Tag Archives: Lewis and Clark

Lewis and Clark Trail – A Modern Road Trip

When we started our Oregon Ho! road trip, I shared with you the book, Profiles of Courage by Stephen Ambrose, a guide to Lewis and Clark’s journey. When we reached the Columbia River, we were delighted to follow the Lewis and Clark Trail (which of course starts hundreds of miles to the east).

Here is a traveler’s library of photos with some of the highlights of our short excursion along the Lewis and Clark Trail.  From vantage points along the Columbia River and a stop at the Columbia River Gorge Discovery Center , to Cape Disappointment in the state of Washington, and then to the Lewis and Clark National Park in Oregon with its reconstruction of Ft. Clatsop, where the Corps of Discovery spent their winter.

After the photos, I’ll give you our opinion of the various spots we visited.


You could take weeks to traverse just this portion of their route if you stopped at every identified camping spot. While we felt all of our Lewis and Clark Trail was worthwhile, there were definitely some high points.

We recommend:

Lewis and Clark Trail Brochure

Get your hands on a little brochure Lewis and Clark Trail in Oregon (combined with Washington).  I picked one up when we stopped at Multnomah Falls, and it was a handy companion.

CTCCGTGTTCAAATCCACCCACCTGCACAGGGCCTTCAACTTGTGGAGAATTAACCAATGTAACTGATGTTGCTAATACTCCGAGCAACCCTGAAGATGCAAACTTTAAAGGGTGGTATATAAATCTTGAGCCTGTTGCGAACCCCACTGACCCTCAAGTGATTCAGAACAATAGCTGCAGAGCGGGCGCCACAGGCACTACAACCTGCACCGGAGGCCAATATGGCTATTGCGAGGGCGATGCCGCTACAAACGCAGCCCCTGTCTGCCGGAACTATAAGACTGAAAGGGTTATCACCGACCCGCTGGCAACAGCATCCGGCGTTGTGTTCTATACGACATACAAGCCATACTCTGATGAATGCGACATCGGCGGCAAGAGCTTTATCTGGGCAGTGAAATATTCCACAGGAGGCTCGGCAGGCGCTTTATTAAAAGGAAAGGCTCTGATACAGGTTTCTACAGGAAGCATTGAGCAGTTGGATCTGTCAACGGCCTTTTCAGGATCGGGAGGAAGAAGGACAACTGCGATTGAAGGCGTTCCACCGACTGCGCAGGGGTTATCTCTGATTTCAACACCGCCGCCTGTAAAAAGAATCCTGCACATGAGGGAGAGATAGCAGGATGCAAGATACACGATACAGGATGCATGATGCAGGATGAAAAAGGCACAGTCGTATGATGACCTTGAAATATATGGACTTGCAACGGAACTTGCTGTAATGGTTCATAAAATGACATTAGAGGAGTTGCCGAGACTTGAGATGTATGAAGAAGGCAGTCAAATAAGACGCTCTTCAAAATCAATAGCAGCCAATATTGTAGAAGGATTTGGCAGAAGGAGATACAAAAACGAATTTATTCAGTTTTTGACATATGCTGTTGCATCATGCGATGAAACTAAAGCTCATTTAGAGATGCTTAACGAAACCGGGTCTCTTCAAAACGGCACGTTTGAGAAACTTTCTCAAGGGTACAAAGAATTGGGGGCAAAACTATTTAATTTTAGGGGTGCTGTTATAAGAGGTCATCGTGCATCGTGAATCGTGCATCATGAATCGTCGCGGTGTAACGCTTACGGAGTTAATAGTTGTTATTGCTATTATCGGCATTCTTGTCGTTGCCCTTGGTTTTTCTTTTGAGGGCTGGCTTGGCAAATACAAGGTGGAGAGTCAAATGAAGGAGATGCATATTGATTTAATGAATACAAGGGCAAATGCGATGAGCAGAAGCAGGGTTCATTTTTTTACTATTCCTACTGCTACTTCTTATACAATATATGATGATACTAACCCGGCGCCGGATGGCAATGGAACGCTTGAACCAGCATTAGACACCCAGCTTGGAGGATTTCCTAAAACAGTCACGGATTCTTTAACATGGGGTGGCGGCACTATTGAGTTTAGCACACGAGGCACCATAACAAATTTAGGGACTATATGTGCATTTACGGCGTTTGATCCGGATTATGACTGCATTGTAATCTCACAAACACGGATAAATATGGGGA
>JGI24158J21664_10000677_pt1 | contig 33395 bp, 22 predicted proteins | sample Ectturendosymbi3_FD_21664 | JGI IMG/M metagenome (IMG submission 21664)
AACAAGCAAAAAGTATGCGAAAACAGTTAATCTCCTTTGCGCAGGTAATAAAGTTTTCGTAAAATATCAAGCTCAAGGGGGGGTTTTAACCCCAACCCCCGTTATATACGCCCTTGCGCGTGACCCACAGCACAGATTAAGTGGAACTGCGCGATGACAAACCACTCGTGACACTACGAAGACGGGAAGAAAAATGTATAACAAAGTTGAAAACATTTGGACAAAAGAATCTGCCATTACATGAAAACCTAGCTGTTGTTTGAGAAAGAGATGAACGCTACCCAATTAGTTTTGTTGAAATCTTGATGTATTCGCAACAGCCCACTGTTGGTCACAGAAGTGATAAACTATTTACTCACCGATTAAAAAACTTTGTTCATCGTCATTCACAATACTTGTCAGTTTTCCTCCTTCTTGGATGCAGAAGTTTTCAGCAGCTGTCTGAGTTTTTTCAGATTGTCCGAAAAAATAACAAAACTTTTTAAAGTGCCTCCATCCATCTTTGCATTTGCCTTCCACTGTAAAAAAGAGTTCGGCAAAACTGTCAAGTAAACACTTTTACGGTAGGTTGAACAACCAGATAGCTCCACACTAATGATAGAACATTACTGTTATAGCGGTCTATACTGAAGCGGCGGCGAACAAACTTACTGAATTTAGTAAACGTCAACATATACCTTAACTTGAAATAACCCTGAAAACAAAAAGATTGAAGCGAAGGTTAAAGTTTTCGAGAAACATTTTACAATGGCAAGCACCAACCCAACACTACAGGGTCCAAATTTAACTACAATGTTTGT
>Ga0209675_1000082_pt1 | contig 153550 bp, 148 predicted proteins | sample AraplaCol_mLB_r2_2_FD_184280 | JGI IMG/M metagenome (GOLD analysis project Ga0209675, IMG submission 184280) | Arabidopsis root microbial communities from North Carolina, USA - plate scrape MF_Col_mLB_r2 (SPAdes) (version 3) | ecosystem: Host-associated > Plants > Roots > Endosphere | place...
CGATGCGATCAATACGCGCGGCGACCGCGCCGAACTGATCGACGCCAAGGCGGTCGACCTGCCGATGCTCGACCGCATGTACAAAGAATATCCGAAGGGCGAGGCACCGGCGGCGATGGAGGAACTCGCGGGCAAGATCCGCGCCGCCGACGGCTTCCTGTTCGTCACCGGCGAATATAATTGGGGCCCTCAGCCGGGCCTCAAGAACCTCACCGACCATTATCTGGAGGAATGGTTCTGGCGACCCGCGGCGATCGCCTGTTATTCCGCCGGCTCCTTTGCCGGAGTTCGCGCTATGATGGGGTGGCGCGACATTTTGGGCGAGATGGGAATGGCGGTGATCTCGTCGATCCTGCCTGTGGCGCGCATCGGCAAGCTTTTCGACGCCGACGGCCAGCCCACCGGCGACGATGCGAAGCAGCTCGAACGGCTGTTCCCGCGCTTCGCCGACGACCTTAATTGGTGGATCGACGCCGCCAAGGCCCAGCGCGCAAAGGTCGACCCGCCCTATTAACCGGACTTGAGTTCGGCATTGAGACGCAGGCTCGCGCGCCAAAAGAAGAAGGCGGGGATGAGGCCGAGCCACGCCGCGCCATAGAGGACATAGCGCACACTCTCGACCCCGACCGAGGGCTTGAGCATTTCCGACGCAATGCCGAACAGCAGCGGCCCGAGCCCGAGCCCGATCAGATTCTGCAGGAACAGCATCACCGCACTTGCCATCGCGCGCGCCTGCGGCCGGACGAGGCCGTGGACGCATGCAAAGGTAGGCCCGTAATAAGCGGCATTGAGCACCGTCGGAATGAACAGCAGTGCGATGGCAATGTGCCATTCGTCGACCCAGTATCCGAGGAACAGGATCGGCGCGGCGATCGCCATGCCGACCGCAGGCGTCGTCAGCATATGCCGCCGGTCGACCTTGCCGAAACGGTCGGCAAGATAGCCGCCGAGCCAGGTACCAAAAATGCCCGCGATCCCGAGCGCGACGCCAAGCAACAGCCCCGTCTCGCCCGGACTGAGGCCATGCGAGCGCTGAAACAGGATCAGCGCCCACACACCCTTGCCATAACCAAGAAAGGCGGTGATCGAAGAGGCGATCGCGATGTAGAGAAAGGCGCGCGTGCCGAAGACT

Historic Road

Take the Historic Columbia River Highway along the Oregon side of the Columbia as far as Cascade Locks. While I-84 runs along the river, the old highway clings to cliffs above and gives you a fantastic view and access to the many waterfalls.

Delightful Building

Stop at the Vista House outside of Corbett, Oregon, along the Historic Columbia River Highway for a trip back into the 1920’s and displays on the lower level about early touring, the construction of the road, bridges and tunnels, and much more. I fell in love with this lovely art deco building–not just because the volunteers happened to be serving cookies when we stopped by.

Lewis and Clark Trail Exhibits

The Columbia River Gorge Discovery Center near The Dalles, Oregon, has some basic displays about Lewis and Clark and other educational displays in a beautiful building with nature trails and picnic areas outside.

Lewis and Clark Trail Reaches Pacific

West of Portland follow either side of the river to get to Cape Disappointment and the Washington State Park there.  I found the state parks websites for Cape Disappointment and the Lewis and Clark State Park incredibly uninformative and unattractive.